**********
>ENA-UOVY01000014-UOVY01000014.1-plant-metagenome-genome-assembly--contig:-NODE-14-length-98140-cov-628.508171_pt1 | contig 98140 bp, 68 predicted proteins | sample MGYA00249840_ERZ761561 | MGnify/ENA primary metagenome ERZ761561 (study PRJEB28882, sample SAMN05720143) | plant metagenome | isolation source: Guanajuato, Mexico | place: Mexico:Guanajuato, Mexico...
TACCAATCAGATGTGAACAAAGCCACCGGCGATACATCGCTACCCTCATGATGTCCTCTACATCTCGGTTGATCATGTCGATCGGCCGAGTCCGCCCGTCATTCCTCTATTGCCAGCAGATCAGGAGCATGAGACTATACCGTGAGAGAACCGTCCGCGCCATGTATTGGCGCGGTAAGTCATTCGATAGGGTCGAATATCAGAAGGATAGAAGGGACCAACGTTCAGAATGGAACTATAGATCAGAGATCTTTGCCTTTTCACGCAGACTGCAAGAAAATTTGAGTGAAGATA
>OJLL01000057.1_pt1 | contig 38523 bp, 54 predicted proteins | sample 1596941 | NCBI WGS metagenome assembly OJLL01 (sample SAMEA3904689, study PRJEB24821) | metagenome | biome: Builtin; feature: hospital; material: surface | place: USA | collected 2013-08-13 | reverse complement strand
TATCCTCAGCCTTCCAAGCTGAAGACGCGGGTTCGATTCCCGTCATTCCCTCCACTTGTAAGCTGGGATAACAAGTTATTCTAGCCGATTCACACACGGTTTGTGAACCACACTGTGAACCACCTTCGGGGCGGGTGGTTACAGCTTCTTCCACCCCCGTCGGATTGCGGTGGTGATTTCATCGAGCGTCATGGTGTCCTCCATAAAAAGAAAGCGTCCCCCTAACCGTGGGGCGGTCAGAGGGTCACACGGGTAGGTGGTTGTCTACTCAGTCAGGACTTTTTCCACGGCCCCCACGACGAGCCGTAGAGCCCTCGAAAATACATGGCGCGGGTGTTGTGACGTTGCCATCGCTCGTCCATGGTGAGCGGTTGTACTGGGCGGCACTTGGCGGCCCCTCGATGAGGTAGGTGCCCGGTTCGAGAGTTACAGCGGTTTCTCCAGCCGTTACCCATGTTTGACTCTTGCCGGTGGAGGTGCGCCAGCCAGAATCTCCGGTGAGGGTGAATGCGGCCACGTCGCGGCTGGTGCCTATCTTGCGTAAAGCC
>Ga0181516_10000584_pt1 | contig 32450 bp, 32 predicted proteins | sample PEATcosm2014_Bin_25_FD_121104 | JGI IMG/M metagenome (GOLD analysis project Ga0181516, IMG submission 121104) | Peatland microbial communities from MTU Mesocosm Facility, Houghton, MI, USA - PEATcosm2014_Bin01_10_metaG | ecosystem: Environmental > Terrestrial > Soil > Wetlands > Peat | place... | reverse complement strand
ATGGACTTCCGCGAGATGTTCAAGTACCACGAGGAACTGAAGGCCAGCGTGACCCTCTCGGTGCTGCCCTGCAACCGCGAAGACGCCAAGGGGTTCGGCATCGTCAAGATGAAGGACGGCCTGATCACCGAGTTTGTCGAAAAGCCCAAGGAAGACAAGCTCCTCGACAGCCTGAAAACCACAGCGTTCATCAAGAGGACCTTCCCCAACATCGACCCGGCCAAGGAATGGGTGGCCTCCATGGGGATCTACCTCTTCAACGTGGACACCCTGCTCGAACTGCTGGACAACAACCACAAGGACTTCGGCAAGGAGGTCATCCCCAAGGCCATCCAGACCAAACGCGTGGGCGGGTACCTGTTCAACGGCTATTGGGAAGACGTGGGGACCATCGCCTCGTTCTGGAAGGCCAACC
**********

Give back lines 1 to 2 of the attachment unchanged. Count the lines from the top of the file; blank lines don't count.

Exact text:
>ENA-UOVY01000014-UOVY01000014.1-plant-metagenome-genome-assembly--contig:-NODE-14-length-98140-cov-628.508171_pt1 | contig 98140 bp, 68 predicted proteins | sample MGYA00249840_ERZ761561 | MGnify/ENA primary metagenome ERZ761561 (study PRJEB28882, sample SAMN05720143) | plant metagenome | isolation source: Guanajuato, Mexico | place: Mexico:Guanajuato, Mexico...
TACCAATCAGATGTGAACAAAGCCACCGGCGATACATCGCTACCCTCATGATGTCCTCTACATCTCGGTTGATCATGTCGATCGGCCGAGTCCGCCCGTCATTCCTCTATTGCCAGCAGATCAGGAGCATGAGACTATACCGTGAGAGAACCGTCCGCGCCATGTATTGGCGCGGTAAGTCATTCGATAGGGTCGAATATCAGAAGGATAGAAGGGACCAACGTTCAGAATGGAACTATAGATCAGAGATCTTTGCCTTTTCACGCAGACTGCAAGAAAATTTGAGTGAAGATA